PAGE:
‘The Landscape Has Changed’: Pioneering Affordable Housing Broker Welcomes New Competition
Squeezed between high housing costs that put ownership out of reach and a shortage of affordable housing that limits the availability of rentable units, about half of Americans say a lack of affordable housing is a major problem where they live.
Finding housing solutions has become a high priority for elected officials, advocacy groups and, increasingly, the business community. Commercial real estate investors, developers and brokers who at one time might have concentrated exclusively on market-rate housing have taken notice, particularly after the problem intensified during the pandemic.
Broker Kyle Shoemaker, who founded Affordable Housing Investment Brokerage Inc. 10 years ago, is pleased the issue is getting the attention it deserves, particularly from the broader CRE community. He said that wasn’t always the case.
When he entered CRE as a young broker working for a multifamily investment sales team in Chicago, most of the attention was on market-rate housing. But occasionally, Shoemaker had the opportunity to work on deals with an affordable housing element, a niche that intrigued him.
“I wanted to truly provide value to clients and potential clients,” he said. “I quickly realized that even very good multifamily brokers did not have a great understanding of these complicated assets.”
Shoemaker said the affordable sector appealed to both his business instincts and social conscience.
“I was fascinated by the business from a mission perspective — it was something I could feel good about contributing to,” he said. “I wanted to combine creativity and deal-making to help solve an issue that will make society better.”
Shoemaker founded AHIB to focus on direct, confidential sales of properties overseen by the Internal Revenue Service’s Low-Income Housing Tax Credit program as well as Housing Assistance Payment contract properties, known as "project-based Section 8." In the past decade, Shoemaker and his team have overseen deals worth more than $3B.
At the same time, more competitors have entered the affordable housing market, which Shoemaker sees as a positive trend.
“The landscape has changed and several good, thoughtful competitors have emerged, which I think helps elevate everybody’s level of service and gives clients options,” he said.
Most of the newer entrants to the market are either brokers who have paired with lenders or lenders that have created brokerage teams. This means AHIB is a bit of a niche business within a niche market.
“I'm one of the very few that is not specifically tied to any lending source, which I see as advantageous,” he said. “Our competitors might nudge clients to a debt provider that's associated with their business.”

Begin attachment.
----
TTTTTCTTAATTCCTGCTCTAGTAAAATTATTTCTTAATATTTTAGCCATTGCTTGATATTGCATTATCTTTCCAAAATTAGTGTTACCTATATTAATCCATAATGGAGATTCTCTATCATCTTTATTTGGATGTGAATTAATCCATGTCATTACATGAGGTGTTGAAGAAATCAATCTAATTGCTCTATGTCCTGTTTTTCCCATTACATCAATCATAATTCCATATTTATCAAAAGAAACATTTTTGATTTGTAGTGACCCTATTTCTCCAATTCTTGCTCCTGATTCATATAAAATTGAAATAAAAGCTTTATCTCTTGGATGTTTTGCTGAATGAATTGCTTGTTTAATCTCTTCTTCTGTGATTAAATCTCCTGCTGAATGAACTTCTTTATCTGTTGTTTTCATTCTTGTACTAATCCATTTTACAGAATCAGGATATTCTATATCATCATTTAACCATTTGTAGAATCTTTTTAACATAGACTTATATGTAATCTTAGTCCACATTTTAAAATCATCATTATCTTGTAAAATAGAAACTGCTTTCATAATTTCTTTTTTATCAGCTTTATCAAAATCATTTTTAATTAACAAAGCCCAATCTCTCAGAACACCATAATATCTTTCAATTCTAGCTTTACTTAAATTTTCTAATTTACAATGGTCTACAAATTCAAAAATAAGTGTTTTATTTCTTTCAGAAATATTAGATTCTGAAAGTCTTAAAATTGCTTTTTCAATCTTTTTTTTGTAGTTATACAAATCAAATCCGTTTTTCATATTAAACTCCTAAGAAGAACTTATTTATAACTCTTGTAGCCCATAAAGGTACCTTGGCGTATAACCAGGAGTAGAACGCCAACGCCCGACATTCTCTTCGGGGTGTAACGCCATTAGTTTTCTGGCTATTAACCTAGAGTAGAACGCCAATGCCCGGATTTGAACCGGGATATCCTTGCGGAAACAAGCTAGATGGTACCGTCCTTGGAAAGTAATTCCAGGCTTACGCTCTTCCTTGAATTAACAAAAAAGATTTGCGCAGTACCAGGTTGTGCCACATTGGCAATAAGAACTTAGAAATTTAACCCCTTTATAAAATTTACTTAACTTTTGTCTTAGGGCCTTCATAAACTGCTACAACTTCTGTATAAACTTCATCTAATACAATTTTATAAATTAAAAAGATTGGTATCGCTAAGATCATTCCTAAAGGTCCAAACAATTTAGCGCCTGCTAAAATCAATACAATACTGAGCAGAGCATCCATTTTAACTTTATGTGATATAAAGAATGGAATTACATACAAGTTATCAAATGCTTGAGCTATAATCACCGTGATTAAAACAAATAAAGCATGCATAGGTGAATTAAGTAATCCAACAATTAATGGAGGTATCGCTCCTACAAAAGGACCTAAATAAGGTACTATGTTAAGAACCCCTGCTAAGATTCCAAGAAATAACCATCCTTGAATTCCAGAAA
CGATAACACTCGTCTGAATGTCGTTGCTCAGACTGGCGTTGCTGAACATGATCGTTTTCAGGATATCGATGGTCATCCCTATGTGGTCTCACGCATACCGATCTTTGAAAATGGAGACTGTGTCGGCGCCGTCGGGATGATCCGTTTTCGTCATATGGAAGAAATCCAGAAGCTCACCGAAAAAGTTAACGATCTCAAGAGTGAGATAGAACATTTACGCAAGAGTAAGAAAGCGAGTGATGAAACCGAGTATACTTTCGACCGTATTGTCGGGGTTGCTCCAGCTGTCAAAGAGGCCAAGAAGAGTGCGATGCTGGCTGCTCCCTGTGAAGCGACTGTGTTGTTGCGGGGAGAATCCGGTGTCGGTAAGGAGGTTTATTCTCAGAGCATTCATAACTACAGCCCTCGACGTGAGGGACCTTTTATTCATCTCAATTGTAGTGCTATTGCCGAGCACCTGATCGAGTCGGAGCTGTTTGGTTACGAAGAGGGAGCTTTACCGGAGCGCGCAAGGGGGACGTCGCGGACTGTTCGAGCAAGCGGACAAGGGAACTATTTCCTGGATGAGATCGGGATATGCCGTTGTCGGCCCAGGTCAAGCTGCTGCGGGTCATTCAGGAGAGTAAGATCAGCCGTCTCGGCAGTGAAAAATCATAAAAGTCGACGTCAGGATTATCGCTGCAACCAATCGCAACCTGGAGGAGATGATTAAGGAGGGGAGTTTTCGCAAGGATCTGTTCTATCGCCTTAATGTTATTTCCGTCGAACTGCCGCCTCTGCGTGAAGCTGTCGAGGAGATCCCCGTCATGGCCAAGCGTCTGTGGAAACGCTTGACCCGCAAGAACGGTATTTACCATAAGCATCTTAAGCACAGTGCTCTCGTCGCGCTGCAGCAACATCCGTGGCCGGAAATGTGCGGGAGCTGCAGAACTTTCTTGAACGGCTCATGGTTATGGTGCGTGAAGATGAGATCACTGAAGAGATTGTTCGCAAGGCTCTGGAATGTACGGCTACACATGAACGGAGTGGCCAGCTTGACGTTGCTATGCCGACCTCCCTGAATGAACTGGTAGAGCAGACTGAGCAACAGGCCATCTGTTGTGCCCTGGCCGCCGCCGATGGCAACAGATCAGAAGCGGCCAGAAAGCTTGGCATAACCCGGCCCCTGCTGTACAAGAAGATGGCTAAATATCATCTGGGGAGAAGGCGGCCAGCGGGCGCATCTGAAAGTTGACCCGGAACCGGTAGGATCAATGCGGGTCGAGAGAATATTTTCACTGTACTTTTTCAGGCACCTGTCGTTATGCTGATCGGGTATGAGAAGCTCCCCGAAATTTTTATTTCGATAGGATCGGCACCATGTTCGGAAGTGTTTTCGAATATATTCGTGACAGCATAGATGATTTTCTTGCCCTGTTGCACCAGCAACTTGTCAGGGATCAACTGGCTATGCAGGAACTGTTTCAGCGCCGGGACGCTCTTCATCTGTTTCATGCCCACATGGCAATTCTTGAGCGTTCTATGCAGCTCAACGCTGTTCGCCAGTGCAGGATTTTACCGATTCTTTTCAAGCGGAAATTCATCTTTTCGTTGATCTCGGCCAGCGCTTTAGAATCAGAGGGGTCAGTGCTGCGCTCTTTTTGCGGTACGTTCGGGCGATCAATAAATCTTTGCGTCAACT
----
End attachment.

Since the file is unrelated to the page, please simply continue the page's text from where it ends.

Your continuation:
Shoemaker acknowledged that the one-stop shop approach of many firms has its appeal. But he said AHIB’s independence from any one lender gives him — and his property owner clients — an advantage.
“I can work with different debt providers based on the needs of a given deal or client, and I prefer to maintain that flexibility,” he says. “On the other hand, I don't want somebody who's buying a property from me and has a great relationship with a given debt provider to feel they're being forced into using somebody affiliated with me.”
The bottom line, he said, is that firms like AHIB provide a long-overdue service.
“Even in very good economic times, there's not enough housing for the people who need it,” Shoemaker said. “And if times are bad, when a lot of people are losing their jobs, that need increases. I saw that happen in 2008 and 2009 and then again in the pandemic in 2020.”
Even more so than the Great Recession, the pandemic and its aftershocks had a profound impact on the affordable housing market. It highlighted the need for more housing and drew new players into the space.
“That was probably the biggest escalation I ever saw of professional multifamily investors who may have always been focused on market-rate deals, but who were now saying they wanted to get into the affordable housing space,” Shoemaker said.
In discussions about affordable housing, the emphasis is often on building new homes. But Shoemaker said it is equally important to preserve the existing stock of quality housing.
“By helping to create an efficient marketplace, AHIB can reach buyers who are innovative and creative enough to pay the best price on the market to get what the seller wants, and preserve that housing,” he said.
As more multifamily players enter the affordable housing space, Shoemaker said it is important that they support the Low-Income Housing Tax Credit.
This federal program funnels billions of dollars to state and local governments to support the acquisition, rehabilitation or new construction of rental housing targeted to lower-income households. Although it has been described as “the most important resource for creating affordable housing in the United States,” there have also been calls for repeal of the tax credit.
“I tell multifamily investors that they should be proactively supporting the low-income housing tax credit because it is a job creator and one of the best tools we have to create housing,” Shoemaker said. “We need to maintain this tool because it's the right thing to do as a society but it protects their investments as well.”
This article was produced in collaboration between Affordable Housing Investment Brokerage Inc. and Studio B. Bisnow news staff was not involved in the production of this content.
Studio B is Bisnow’s in-house content and design studio. To learn more about how Studio B can help your team, reach out to email@example.com.